When we were looking at the home we’d eventually buy in rural Portugal, one of the pluses (besides the glorious view) was the location. It was perfect for generating our own electricity using solar panels. This blog details the process we went through to have a system installed and some details on how those are performing. Let’s dig in!
Solar Panels After Installation
The property we bought in Central Portugal included an annex with good southwest exposure, and the roof area was sufficiently large to handle a series of solar panels. Since the annex was separate from the house we hoped that would reduce any panel noise in the event of strong winds, which happen frequently up on our mountain.
Our goals were straightforward: We wanted to generate electricity during the day, plus we wanted the possibility of storing any excess energy for use during the nighttime, or on days when the sun was not shining. Living in a rural area there was always a possibility that the electrical grid might fail (it's happened). Since we live in a rural area and sometimes driving down the mountain isn't an option, we have both of our refrigerators stocked with extra food. We also wanted a backup for our fireplace boiler during the winter. So essentially a system that would act as an UPS (uninterruptible power supply) so if we were ever to lose the grid we could still operate the system off-grid.
Something that is not well known is that most solar systems will completely shut down in the event of a grid failure. Even if the sun is shining, your solar panels will turn off and you’ll be without electrical power. This is to prevent any feedback of your solar energy to the grid and the real possibility of killing a lineman who might be repairing that the power system. Having solar batteries solves that issue.
Prior to making contact with solar installers, I (Harold) wanted to obtain some solid data about our daily electrical usage. And I wanted more detail than the monthly meter readings we do for our energy supplier (EDP). In usual engineer fashion, I went overboard.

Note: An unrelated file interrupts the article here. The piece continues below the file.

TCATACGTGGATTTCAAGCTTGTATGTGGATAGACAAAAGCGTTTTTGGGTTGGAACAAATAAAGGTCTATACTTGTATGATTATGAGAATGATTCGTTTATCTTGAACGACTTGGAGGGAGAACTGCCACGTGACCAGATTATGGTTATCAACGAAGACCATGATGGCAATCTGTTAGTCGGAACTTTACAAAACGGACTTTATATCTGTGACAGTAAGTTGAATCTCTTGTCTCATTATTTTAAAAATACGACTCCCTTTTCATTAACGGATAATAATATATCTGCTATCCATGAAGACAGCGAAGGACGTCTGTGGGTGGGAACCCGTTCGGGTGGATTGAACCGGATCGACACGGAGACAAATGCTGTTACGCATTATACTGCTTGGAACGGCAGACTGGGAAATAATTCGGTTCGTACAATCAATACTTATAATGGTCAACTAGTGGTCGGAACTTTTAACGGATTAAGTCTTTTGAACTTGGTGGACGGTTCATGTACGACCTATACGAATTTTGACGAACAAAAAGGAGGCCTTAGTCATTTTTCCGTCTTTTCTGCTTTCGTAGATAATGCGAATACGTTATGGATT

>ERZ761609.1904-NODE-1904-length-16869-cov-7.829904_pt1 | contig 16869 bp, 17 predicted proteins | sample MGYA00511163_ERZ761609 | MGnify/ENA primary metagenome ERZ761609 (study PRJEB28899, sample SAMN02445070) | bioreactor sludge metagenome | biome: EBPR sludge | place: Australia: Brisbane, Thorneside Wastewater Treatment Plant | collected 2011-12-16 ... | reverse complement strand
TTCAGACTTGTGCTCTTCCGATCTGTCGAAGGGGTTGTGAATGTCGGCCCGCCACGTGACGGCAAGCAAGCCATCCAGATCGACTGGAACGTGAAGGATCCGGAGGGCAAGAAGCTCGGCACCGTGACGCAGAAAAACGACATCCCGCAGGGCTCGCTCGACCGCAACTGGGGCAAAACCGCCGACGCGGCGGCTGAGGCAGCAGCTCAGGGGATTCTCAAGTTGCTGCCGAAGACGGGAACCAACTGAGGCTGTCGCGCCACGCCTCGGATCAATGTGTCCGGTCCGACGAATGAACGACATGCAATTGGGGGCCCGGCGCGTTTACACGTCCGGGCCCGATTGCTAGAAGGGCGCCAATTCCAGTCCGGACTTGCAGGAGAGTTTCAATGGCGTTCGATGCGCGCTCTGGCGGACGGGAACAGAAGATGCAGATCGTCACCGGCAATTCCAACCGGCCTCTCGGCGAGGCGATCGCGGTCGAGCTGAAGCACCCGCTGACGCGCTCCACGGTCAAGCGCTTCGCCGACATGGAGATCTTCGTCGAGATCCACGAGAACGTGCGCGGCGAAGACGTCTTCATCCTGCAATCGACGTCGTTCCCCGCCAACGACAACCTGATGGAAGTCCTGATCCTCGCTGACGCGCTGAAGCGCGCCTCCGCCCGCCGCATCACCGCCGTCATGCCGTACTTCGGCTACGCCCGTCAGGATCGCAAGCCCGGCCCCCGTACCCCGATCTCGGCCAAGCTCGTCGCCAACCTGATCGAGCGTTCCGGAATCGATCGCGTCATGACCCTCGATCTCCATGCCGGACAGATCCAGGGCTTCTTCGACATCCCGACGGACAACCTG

I purchased a Watt-hour meter that I could put in the electrical panel, and connected it to a RaspberryPi computer. This took samples of our voltage, frequency and power usage (Kilowatts) every five minutes and plotted the data on an Excel spreadsheet.
It was rather surprising to find out how much energy we used for different things during the day. We have a big spike in usage while we are making coffee and toast for breakfast. Other big users are the oven, and of course the electric space heaters for those cold mornings. When we run the mini-splits for air conditioning in the upstairs bedrooms we use some energy, but a surprisingly small amount. Since we heat with wood and our range and hot water is gas, those things do not impact the power usage. However, the pump that circulates the heat generated by the wood fireplace does require electricity.
Graph of Daily Energy Usage
I also set up a camera to take a time-lapse video of the sun exposure to judge what the solar panels would receive. It was fortunate that I did that as there is a specific time of day that the house casts a shadow on one set of panels. Why does this matter? If one of the panels is shaded, it will take the whole string offline. I know it is possible to use micro-inverters to avoid this, but we wanted a DC-coupled system so we elected to install a second MPPT charge controller to reduce the effect of this shading.